Revealed: British officials feared sunk WWI cruise ship Lusitania could 'literally blow up on us' during 1982 salvage mission
- Cruise liner RMS Lusitania sunk by a German u-boat in May 1915
- More than 1,000 men, women and children died in the tragedy
- Germans claimed it was carrying explosives destined for the frontline
- Incident used as a recruiting tool by British army, particularly in Ireland
- Also proved crucial in persuading the US to join the war effort
It became a symbol of brutal German aggression - an unprovoked torpedo attack on a passenger cruise liner during the First World War.
The infamous sinking of the Lusitania in 1915, killing more than 1,000 innocent victims, sparked outrage in Britain and America. Public opinion in the States swung against the Kaiser - eventually helping President Woodrow Wilson take the country into the war in 1917.
But 70 years after the ship was torpedoed by a German U-boat eight miles off the coast of Ireland, British Government officials feared the secret of the tragedy would 'blow up on us' when a group of divers planned to search the wreck.
The sinking of the Lusitania off the coast of Ireland after being torpedoed by a German U-boat proved a major turning point in the war
The unprovoked attack on the Lusitania sparked outrage in Britain, Ireland and America. But the Germans always insisted that the ship was packed with explosives from the States destined for the Western Front
The German high command always maintained the steam liner, traveling between New York and Liverpool, was carrying explosives destined for the Western Front concealed as cheese or casks of beef.
But ministers at the time rejected the claim and used the attack to whip up public anger against the Germans.
'Take up the sword of justice – avenge the Lusitania' read one famous poster. The campaign was used effectively in Ireland, where conscription was not compulsory.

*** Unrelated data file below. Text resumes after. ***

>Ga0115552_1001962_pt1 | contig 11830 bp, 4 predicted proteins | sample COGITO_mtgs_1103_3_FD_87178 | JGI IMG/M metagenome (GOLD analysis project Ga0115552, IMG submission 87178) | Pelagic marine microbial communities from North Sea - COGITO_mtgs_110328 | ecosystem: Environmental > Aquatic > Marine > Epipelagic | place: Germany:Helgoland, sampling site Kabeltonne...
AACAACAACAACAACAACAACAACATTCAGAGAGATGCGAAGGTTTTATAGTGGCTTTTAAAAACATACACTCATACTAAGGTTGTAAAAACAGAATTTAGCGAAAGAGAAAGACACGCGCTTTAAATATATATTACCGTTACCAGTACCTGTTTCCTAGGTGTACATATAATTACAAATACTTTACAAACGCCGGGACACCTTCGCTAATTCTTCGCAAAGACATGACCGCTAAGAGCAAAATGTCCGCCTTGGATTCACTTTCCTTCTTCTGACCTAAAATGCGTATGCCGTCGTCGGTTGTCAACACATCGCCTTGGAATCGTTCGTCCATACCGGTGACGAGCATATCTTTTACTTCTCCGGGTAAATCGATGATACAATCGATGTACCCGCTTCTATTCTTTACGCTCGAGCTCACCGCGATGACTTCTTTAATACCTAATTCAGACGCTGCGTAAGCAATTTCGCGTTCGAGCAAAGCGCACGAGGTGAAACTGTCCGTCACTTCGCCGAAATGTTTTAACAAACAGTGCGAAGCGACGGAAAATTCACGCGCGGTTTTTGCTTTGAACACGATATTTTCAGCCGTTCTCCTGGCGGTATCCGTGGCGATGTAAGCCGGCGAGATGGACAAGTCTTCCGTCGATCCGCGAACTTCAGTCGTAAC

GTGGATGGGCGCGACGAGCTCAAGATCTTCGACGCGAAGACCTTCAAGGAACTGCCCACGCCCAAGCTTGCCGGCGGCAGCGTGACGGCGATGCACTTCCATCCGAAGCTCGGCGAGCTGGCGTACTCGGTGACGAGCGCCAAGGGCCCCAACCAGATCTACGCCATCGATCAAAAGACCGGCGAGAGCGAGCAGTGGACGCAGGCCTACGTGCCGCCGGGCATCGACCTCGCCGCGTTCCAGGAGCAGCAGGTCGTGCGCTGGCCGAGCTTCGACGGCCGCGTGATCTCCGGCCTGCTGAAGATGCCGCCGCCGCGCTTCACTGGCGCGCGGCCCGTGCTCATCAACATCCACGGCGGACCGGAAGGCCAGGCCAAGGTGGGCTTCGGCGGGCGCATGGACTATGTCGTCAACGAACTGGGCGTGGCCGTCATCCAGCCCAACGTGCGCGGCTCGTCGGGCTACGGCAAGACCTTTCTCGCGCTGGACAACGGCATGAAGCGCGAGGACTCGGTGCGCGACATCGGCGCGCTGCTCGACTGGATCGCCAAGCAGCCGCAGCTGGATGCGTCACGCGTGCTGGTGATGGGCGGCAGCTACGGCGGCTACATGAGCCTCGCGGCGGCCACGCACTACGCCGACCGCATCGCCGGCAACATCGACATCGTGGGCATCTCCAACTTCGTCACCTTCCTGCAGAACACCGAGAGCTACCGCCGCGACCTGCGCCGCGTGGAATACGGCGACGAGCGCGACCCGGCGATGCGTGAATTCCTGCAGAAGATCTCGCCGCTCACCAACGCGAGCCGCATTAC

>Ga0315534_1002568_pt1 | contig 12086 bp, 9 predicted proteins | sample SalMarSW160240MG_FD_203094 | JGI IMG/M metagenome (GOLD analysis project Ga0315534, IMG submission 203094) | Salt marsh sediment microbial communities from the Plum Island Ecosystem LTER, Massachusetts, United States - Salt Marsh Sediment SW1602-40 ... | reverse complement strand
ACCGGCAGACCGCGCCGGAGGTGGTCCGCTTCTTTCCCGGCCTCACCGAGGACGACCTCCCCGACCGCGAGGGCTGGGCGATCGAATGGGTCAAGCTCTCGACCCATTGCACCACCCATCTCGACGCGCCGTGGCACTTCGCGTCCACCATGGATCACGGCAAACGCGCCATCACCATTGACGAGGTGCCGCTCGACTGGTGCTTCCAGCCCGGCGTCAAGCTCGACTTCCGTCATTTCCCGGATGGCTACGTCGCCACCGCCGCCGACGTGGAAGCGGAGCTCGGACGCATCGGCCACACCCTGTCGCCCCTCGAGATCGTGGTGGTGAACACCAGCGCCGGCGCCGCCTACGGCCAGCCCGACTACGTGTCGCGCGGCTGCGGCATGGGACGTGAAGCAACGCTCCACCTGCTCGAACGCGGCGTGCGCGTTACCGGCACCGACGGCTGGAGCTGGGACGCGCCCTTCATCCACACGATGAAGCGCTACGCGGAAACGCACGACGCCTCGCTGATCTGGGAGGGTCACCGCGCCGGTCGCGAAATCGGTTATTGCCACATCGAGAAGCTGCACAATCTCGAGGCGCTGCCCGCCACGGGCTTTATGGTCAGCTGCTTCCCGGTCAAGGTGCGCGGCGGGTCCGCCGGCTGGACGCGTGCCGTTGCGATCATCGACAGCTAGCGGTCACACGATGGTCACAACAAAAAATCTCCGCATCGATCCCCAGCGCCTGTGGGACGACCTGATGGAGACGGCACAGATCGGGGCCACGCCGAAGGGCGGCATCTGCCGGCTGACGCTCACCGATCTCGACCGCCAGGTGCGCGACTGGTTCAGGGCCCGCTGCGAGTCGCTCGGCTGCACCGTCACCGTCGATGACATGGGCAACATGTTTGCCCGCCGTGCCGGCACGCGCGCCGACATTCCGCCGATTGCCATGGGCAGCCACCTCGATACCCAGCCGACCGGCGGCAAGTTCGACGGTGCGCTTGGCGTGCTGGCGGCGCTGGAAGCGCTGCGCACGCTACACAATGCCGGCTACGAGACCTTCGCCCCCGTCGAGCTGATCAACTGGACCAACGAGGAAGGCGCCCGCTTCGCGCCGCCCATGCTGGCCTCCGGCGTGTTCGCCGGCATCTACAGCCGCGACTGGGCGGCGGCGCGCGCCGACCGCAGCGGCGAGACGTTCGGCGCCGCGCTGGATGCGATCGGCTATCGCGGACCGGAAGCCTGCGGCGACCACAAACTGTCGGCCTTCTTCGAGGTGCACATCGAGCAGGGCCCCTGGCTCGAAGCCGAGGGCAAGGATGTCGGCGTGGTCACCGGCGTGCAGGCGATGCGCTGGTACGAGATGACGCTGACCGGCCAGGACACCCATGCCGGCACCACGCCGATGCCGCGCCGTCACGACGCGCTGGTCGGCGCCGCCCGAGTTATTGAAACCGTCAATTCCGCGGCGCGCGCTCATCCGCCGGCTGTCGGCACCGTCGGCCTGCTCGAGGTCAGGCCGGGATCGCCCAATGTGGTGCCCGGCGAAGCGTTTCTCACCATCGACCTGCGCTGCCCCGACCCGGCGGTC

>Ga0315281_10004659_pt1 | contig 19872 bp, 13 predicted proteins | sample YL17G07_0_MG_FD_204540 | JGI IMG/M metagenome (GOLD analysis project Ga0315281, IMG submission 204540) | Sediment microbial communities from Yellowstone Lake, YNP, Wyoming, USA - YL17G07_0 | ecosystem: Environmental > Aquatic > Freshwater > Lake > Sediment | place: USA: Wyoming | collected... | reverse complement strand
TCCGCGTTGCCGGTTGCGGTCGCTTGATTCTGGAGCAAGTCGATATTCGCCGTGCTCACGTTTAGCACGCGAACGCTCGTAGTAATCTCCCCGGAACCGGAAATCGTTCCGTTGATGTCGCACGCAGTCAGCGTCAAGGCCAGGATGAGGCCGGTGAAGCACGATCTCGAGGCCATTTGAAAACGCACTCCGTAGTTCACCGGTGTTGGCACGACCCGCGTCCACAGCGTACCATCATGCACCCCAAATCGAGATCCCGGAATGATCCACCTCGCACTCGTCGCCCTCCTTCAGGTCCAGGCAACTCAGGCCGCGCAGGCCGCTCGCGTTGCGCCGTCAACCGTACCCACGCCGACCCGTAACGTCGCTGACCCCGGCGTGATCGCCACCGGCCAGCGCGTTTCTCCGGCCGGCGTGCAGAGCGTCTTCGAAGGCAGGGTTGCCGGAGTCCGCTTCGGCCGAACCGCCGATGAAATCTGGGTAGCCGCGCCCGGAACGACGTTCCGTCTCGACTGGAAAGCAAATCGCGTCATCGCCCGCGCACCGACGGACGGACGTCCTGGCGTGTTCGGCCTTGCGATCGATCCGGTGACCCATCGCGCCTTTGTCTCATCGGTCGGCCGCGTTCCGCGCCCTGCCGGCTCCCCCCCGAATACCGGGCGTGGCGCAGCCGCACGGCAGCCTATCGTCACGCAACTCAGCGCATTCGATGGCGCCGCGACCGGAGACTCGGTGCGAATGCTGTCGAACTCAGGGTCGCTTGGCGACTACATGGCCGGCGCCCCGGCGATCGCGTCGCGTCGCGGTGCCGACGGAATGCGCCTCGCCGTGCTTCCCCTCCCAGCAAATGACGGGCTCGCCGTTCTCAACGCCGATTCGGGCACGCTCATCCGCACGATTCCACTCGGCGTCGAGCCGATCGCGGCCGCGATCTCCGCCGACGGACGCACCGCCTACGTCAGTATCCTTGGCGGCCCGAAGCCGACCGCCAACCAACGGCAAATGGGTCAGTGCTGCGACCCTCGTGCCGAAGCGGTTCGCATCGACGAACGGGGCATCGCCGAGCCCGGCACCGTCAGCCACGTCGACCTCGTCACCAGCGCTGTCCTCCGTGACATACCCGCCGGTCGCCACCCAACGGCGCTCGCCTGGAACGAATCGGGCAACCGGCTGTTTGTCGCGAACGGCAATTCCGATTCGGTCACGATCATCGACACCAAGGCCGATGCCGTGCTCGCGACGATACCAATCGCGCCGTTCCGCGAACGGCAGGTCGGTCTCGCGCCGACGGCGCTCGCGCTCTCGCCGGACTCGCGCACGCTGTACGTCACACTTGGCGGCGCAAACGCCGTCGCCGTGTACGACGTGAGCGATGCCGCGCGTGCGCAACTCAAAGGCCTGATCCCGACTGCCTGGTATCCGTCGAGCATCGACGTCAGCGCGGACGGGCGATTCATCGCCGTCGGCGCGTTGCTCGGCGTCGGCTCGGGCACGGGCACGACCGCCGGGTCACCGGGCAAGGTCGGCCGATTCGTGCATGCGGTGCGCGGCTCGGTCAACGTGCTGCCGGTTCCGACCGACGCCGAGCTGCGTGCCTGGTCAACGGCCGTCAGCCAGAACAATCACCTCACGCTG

However, secret government documents released under the 30-year-rule this week reveal that the German claims may have been right all along.
After salvage companies applied to raise the 790ft Cunard liner in 1982, the Government fired off warnings about danger to life, according to the National Archives documents.
HOW THE SINKING WAS USED WIN OVER THE US AND THE IRISH
Officials feared attempts to survey the wreck would reveal an illegal stash of ammunition - discrediting one of the key reasons why the the Americans were dragged into the war.
Files show that the Ministry of Defence even went as far as warning divers that the wreck could contain explosives.
Foreign and Commonwealth Office files show that officials feared the controversy would 'literally blow up on us' denting Britain's special relationship with the US.
There were also concerns that American survivors and relatives of those who died could sue the Government.
In a secret memo, Noel Marshall, from the Foreign Office's North American department, said: 'Successive British governments have always maintained that there was no munitions on board the Lusitania (and that the Germans were therefore in the wrong to claim to the contrary as an excuse for sinking the ship).
'The facts are that there is a large amount of ammunition in the wreck, some of which is highly dangerous.'
He added: 'I am left with the uneasy feeling that this subject may yet - literally - blow up on us.'